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A study of cytokine profile and serum IgE level and their association with montelukast therapy in childhood asthma

Authors: Munther Hussain Al-Kadhimy --- Jaafar Kadhim Naama --- Ali Mansoor Al-Ameri
Journal: Karbala Journal of Medicine مجلة كربلاء الطبية ISSN: 19905483 Year: 2013 Volume: 6 Issue: 1 Pages: 1573-1583
Publisher: Kerbala University جامعة كربلاء

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Abstract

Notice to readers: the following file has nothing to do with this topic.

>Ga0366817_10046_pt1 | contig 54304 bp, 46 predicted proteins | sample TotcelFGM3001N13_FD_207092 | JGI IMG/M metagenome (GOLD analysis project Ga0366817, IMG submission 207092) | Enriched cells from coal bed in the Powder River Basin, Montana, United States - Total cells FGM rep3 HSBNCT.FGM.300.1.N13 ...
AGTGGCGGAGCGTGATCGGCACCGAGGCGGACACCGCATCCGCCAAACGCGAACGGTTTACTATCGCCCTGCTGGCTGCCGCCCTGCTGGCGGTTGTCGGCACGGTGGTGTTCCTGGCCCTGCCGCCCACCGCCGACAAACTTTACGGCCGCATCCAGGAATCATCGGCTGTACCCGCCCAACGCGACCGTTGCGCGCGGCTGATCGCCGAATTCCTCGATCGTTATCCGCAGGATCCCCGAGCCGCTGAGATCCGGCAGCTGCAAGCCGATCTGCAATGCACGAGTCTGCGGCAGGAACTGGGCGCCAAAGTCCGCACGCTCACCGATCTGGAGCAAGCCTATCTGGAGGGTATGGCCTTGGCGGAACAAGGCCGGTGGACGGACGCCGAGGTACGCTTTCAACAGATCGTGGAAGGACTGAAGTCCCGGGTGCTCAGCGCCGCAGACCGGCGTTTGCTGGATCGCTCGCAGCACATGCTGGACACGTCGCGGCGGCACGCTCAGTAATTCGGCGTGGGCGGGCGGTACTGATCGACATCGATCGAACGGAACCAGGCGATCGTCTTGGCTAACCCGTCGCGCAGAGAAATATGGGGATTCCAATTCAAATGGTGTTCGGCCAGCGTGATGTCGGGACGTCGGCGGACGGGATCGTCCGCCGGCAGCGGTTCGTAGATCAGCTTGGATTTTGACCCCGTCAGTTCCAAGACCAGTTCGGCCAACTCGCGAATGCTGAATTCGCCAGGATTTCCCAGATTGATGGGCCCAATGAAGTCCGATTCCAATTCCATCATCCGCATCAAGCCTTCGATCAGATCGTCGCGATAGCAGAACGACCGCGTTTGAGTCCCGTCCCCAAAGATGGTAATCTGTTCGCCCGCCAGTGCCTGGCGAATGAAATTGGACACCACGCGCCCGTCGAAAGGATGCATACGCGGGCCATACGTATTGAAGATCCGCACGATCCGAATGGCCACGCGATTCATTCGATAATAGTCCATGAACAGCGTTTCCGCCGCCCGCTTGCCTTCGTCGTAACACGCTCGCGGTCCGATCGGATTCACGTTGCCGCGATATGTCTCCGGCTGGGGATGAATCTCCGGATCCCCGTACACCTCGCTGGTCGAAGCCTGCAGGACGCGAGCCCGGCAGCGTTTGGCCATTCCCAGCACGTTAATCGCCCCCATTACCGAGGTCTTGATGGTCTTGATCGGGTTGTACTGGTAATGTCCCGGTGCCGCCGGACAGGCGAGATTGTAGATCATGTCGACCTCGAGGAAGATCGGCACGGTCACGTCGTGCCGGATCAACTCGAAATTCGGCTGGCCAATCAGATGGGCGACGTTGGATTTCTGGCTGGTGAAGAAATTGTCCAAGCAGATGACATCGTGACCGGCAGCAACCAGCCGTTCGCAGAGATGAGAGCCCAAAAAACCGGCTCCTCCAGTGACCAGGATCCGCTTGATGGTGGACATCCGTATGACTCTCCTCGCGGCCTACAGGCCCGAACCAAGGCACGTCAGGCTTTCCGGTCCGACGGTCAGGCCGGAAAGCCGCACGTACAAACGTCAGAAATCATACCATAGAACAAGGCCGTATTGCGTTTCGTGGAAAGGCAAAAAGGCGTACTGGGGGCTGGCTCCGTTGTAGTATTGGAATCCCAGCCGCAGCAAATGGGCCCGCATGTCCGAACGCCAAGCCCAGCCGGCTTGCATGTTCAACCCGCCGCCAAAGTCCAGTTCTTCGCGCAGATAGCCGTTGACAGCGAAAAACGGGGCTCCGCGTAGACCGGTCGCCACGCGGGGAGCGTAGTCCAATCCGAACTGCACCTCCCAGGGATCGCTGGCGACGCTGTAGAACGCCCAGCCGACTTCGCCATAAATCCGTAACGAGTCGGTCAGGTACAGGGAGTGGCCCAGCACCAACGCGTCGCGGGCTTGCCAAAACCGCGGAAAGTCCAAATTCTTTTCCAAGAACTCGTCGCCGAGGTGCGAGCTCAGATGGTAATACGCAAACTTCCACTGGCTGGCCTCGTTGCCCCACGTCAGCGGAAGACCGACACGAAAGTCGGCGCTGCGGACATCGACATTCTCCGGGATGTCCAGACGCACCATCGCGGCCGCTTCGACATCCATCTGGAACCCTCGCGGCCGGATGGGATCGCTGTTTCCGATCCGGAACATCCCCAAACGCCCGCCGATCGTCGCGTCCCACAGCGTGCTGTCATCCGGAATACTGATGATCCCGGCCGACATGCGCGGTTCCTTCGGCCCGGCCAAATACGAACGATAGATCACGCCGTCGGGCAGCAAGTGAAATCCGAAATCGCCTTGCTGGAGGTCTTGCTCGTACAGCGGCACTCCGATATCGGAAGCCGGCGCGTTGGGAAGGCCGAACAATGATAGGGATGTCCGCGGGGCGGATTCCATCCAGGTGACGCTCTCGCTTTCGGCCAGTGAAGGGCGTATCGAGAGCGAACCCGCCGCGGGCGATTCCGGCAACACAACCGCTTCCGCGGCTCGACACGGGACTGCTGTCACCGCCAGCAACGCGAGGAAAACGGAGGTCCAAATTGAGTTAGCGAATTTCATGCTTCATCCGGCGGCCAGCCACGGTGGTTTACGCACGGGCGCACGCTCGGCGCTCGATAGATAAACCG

asthma is the most common allergic disease giving rise to the morbidity or schoolabsence in children and has an increasing incidence worldwide. Montelukast is a wellknown leukotriene receptor antagonist used to treat children with asthma. Severalcytokines in addition to IgE are known to affect the course of the disease and response totreatment in this regard.This is a prospective placebo-controlled cohort study done in Kerbala Pediatric TeachingHospital during April, 2011 through February, 2013. It aims to test the effect of cytokineprofile and serum IgE level (measured by ELISA) on asthma development and their influenceon 1-month course of montelukast therapy compared to a placebo group (30 patients each).Of the 60 patients, 30 were given montelukast as add-on therapy and the other 30 wereregarded as placebo group. Serum level of IL2, 4, 10, 17 and IFN-gamma were determinedpre- and post- treatment course in all patients and compared with 30 healthy controls.Response was assessed according to answer to a pre- formed questionnaire formula answeredby the parents regarding frequency and severity of wheezy attacks.Results showed a significantly higher level of serum IL4 in asthmatic children than in healthycontrol. More importantly, its level was shown to be directly related with poorer clinicalresponse to montelukast, p value < 0.05. In addition, montelukast was shown to significantlydecrease serum IL4 level in the treatment group (30 asthmatics) compared to the placebogroup, p value <0.05.Furthermore, our data revealed that the serum level of IL10 was significantly lower inasthmatics compared to the control healthy children and that the higher the level of IL10, thebetter the clinical response to montelukast (r=0.73). While the role of the other cytokinestested in this study, IL 2, IL 17 and IFN-gamma was non-significant regarding associationwith disease or influence on response to montelukast.Data regarding serum IgE level in the recruited 60 asthmatic children revealed that there is asignificantly increased level compared to the healthy control group, p value < 0.05.Additionally its serum level negatively correlates with clinical response to montelukast, r=0.58.In conclusion, serum level of IgE, IL4 and IL10 are important markers associated withchildhood asthma development and influencing response to montelukast. Secondly, it wasshown that montelukast add-on therapy has significantly better biochemical and clinicalresponse in childhood asthma than conventional asthma controllers alone.

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